Theodore Roosevelt proclaimed the Pennsylvania State Capitol was “The handsomest Capitol I ever saw” when he dedicated the building in 1906. And that was before 21 years of art installations. Over a hundred years later, I share Roosevelt’s opinion. The Pennsylvania State Capitol in Harrisburg is an extraordinary piece of art, from floor to dome.
Pennsylvania State Capitol history
Harrisburg is actually Pennsylvania’s third state capital, and the building is the third on the current site. The state government began, not surprising, in Philadelphia at Independence Hall. It moved to Lancaster in 1799, and then to Harrisburg in 1812,
The first capitol building in Harrisburg burned down. A young boy who was cleaning out the fireplace dropped embers between the floorboards. The embers caught the dust and joists on fire. By the time the fire was discovered, it was too late to control.
The government budgeted $550,000 to replace the building. Before that was even finished, they decided they didn’t like it. They held a contest for the design of yet another building. Joseph Miller Huston won the contest and was given a $13 million budget.
This building was constructed around the existing unfinished building while government business continued inside. It took four years to build and another 21 years to add the art, marble and wood work.
From the sweeping Carrara marble staircase inspired by the staircase at the Paris Opera to the 272-foot high, 52 million pound dome modeled after the dome in St. Peter’s Basilica in Rome and 23 karat gold trim, the capitol’s rotunda is jaw-dropping beautiful.
Cast bronze lights, weighing about a ton each, are original electric lights dating back to the building’s 1906 opening. Back then they had only 25-watt bulbs, and the diamond-shape hand-cut crystal in the lamps reflected a brighter light.
The rotunda floor is laid of Moravian mosaic tiles made by the Mercer Tileworks in Doylestown, Pennsylvania. The mosaics represent early modes of transportation, insects and wildlife of Pennsylvania. There is also a plaque where Teddy Roosevelt stood when he dedicated the building.
The opulence continues throughout the House Chamber, the Senate Chamber and Supreme Court. Murals and stained glass created by Philadelphia artists William Brantley Van Ingen and Edwin Austin Abbey cover the walls.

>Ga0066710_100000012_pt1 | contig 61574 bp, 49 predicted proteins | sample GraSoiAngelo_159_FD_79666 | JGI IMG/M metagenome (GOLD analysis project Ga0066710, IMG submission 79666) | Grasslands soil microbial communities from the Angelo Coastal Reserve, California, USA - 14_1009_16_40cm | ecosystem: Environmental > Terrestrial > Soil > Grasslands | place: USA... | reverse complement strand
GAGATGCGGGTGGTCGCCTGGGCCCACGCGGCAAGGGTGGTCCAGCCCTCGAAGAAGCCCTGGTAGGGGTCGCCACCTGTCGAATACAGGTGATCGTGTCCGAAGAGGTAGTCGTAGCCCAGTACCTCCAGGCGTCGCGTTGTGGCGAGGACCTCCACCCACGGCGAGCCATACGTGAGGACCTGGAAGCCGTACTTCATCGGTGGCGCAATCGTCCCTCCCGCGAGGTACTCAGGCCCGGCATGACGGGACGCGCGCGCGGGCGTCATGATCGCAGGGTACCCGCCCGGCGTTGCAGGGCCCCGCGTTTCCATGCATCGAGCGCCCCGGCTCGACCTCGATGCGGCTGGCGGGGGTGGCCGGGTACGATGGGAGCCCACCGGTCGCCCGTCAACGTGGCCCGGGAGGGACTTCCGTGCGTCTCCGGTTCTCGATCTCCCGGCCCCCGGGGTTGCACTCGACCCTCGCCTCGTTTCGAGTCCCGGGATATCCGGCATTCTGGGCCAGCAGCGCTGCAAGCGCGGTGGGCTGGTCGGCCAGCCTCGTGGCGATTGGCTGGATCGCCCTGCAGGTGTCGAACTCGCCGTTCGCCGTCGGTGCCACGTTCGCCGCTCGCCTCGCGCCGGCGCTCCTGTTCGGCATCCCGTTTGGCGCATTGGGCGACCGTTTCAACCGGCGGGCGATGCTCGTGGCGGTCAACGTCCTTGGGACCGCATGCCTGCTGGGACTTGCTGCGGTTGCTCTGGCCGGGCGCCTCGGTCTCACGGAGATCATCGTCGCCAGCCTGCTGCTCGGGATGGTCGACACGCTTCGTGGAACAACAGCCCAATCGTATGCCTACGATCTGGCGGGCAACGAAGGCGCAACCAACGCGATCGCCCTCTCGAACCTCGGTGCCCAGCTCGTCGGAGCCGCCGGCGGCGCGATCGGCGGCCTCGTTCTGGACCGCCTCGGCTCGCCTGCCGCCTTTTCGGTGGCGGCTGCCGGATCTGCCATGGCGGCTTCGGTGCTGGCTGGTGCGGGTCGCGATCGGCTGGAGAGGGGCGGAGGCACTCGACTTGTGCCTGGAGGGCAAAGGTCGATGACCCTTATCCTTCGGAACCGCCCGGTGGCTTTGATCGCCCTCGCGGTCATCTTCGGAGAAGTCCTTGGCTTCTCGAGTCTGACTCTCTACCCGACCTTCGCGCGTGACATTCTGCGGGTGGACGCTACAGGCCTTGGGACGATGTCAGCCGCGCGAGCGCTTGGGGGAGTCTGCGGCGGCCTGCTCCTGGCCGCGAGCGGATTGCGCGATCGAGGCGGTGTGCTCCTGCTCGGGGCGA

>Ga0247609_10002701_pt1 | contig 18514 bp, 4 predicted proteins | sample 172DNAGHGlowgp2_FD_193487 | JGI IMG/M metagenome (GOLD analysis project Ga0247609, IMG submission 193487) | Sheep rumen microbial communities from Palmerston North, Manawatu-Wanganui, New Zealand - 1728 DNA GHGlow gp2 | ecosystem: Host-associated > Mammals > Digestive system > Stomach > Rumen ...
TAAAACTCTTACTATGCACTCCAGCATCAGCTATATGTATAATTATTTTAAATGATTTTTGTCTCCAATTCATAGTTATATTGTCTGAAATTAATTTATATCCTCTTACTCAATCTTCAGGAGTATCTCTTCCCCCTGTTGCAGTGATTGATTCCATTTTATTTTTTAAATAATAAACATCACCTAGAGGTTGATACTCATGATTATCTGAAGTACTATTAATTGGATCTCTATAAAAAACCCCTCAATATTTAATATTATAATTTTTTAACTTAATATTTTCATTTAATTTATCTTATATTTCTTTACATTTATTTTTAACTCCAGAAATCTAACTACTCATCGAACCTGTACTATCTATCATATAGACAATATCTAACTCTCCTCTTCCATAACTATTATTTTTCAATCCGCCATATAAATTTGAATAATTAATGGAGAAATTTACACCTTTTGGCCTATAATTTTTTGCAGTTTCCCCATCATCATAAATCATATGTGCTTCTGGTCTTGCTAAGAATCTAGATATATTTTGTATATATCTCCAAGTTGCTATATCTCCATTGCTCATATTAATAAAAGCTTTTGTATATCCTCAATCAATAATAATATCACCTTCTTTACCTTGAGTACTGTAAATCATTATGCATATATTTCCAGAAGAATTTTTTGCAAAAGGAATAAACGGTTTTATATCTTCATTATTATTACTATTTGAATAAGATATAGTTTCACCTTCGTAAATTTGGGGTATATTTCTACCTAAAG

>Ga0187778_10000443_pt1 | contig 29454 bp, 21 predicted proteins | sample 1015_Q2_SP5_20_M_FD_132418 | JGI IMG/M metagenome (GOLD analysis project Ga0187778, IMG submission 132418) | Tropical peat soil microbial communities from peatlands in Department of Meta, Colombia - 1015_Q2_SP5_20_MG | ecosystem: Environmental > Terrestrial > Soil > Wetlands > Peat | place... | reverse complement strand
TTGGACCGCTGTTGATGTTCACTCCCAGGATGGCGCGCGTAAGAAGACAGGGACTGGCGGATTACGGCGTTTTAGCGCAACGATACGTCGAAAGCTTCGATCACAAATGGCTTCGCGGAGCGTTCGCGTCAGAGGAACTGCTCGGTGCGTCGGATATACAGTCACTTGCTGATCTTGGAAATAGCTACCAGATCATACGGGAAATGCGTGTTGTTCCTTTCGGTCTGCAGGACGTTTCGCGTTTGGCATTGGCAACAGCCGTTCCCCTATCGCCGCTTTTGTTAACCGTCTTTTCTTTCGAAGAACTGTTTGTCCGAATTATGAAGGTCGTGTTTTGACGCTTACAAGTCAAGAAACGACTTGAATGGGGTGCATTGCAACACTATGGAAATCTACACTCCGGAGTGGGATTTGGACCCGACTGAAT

Your tour guide will point out the different paintings and what each of them depicts. For instance, “The Apotheosis,” the 35-square-foot mural in the House Chamber depicts the Genius of States watching over important figures in Pennsylvania history, including William Penn, Benjamin Franklin, Daniel Boone, and Abraham Lincoln.
Another artist, Violet Oakley, broke ground as the first American woman to receive a public mural commission. She was commissioned to paint 43 murals in the building, including all of the paintings in the Supreme Court.
One painting, titled “Divine Law,” includes a sort of word search. A close look reveals the words “love,” “law,” and “wisdom.”
I noticed a grandfather clock in the Supreme Court room with the glass cut in the shape of a keystone. Pennsylvania is known as the “Keystone State.” The clock is one of 150 in the building. A gentleman hand winds all of the clocks. It takes him two days, and he walks 12 to 13 miles to get to all of them.
Pennsylvania Government at Work
Besides marveling at the breathtaking beauty of the Pennsylvania State Capitol, you can watch the state legislature at work. The galleries in both the House of Representatives and the Senate are open to the public. Session is typically on Monday, Tuesday and Wednesday.
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Tours don’t go into the Supreme Court area because it would be too disruptive, but the public can sit in on those sessions, as well.
Following the tour we stopped at the Welcome Center, located in the East Wing. The Welcome Center is a sort of mini hands-on museum with exhibits explaining the people and events of Pennsylvania history. One interactive exhibit tests your knowledge on Pennsylvania state symbols.
The East Wing was added on to the building in 1987. Besides the Welcome Center, the East Wing includes the legislative offices, a gift shop and a restaurant.
Taking the Pennsylvania State Capitol tour
The Pennsylvania State Capitol is located at 501 N 3rd Street in Harrisburg, Pennsylvania. Free guided tours are offered Monday through Friday, every half hour from 8:30 a.m. to 4 p.m. and weekends and most holidays at 9 a.m., 11 a.m., 1 p.m. and 3 p.m. Check the website for further details.
Accommodations: My accommodations during my Pennsylvania visit were at the Red Umbrella Bed and Breakfast in Grantville, Pennsylvania.
Find the best hotel deal, compare prices, and read what other travelers have to say at TripAdvisor.
Disclosures: Visit Hershey & Harrisburg hosted my visit to Harrisburg. However, any opinions expressed in this article are my own.
This article contains an affiliate link. If you book a room through the TripAdvisor link above, I will receive a small commission at no additional cost to you.
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